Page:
An incredible story came out of Hiroshima after the atomic bombing. A schoolteacher named Arai was standing by the classroom window, looking at the children playing outside. She held up to the sunlight a sheet of white rice paper with her name, in calligraphy, delicately brushed across the page in black India ink by gifted little fingers. One of her students had done it.
Then the atom bomb exploded, and the teacher fell to the floor. When she arose, she still clutched the paper that she had been holding before her face. The black Japanese characters had, however, absorbed the light and, instantly, burned away. Only the white paper, which had reflected the light, remained intact.
The light, though, that had burned through the black letters burrowed into her skin.
What that meant was in the delicate handwriting of a child now gone, the name “Arai,” seared in flesh, was stenciled across her face as scars.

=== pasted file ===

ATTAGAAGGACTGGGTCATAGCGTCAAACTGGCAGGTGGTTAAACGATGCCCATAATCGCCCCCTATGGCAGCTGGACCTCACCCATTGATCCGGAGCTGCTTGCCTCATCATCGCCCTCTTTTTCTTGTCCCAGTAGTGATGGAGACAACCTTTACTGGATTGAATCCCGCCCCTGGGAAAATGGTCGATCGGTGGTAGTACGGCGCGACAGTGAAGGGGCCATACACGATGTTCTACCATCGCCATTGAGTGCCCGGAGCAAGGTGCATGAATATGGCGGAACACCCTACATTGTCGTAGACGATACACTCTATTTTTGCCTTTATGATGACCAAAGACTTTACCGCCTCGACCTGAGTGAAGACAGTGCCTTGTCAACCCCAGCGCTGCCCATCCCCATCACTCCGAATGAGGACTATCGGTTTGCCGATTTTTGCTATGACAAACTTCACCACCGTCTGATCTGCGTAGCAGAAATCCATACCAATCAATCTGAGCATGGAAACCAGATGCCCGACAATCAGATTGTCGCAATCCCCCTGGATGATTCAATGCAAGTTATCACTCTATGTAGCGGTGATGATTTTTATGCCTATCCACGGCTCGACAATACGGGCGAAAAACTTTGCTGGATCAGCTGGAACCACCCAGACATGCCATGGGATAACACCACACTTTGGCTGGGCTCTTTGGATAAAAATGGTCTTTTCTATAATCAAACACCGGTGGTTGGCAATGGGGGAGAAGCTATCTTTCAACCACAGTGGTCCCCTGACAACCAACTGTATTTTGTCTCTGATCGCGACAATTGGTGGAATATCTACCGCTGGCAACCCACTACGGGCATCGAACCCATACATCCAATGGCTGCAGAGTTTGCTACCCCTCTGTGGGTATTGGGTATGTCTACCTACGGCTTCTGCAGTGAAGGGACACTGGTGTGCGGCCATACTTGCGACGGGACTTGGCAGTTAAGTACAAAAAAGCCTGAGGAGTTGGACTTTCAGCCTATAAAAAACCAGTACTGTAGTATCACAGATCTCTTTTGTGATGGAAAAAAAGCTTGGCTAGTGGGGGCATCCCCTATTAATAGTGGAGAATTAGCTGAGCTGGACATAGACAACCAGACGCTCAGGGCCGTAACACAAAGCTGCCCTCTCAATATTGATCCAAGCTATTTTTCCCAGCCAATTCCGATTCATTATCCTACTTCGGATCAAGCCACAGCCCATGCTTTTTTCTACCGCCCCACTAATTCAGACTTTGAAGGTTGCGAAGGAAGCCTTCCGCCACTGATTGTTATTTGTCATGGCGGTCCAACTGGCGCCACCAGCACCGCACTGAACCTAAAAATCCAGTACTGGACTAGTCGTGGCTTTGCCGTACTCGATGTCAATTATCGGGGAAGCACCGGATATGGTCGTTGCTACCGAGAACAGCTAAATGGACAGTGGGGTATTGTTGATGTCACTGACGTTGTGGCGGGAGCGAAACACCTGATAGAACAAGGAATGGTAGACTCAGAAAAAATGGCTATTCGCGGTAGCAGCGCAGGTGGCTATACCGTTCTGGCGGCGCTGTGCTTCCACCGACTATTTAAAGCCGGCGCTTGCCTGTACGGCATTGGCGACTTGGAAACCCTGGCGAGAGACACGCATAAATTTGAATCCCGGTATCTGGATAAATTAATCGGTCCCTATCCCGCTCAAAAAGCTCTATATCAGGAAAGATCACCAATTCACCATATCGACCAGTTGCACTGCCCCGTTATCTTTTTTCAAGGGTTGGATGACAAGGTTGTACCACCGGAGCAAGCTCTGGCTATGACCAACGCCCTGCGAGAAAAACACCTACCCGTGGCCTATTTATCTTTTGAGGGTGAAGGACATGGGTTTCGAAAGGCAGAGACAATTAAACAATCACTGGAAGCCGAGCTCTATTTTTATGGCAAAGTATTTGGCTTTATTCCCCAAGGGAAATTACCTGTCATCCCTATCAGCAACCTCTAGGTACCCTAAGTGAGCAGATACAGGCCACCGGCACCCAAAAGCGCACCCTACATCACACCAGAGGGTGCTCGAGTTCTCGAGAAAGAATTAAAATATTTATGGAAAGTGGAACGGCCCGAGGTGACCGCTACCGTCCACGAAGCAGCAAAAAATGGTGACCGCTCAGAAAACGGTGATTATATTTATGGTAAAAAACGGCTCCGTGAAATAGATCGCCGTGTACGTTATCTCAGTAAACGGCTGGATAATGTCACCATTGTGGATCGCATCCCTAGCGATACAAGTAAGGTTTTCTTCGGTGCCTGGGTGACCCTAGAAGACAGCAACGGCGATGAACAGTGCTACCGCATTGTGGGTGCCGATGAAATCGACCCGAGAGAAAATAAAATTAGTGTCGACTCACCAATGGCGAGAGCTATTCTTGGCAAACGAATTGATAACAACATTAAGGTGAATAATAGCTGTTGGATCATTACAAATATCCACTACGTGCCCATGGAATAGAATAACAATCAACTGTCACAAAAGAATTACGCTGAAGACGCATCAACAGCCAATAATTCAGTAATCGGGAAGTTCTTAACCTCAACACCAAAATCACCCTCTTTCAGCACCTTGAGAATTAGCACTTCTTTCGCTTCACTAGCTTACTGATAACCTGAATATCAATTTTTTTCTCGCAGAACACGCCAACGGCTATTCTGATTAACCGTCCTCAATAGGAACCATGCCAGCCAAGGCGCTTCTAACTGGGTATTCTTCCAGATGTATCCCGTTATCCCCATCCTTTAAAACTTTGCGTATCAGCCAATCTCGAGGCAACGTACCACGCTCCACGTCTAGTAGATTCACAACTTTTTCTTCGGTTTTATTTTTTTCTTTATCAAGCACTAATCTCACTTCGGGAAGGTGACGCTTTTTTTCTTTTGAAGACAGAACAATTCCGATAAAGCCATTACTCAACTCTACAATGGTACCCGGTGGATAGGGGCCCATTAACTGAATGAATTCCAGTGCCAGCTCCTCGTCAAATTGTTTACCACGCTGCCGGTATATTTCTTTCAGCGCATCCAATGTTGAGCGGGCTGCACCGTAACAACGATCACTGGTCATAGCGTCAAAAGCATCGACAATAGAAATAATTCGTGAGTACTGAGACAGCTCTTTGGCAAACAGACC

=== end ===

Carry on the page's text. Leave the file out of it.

What an amazing object lesson for “the great controversy.” For those who believe not only in the Bible, but the Bible teaching of a “great controversy” between a literal Christ and a literal Satan, between pure good and pure evil, between light and darkness -- this story of Arai’s scars is one that reveals the radical difference between good and evil, light and darkness.
And just as Arai decided not to have surgery to remove the scars, but wanted to keep them as a reminder, we know, too, that Jesus will forever bear the scars of the cross, an eternal testimony to what our redemption, in this world of evil, cost the Son of God. “And one shall say unto him, What are these wounds in thine hands? Then he shall answer, Those with which I was wounded in the house of my friends” (Zechariah 3:16).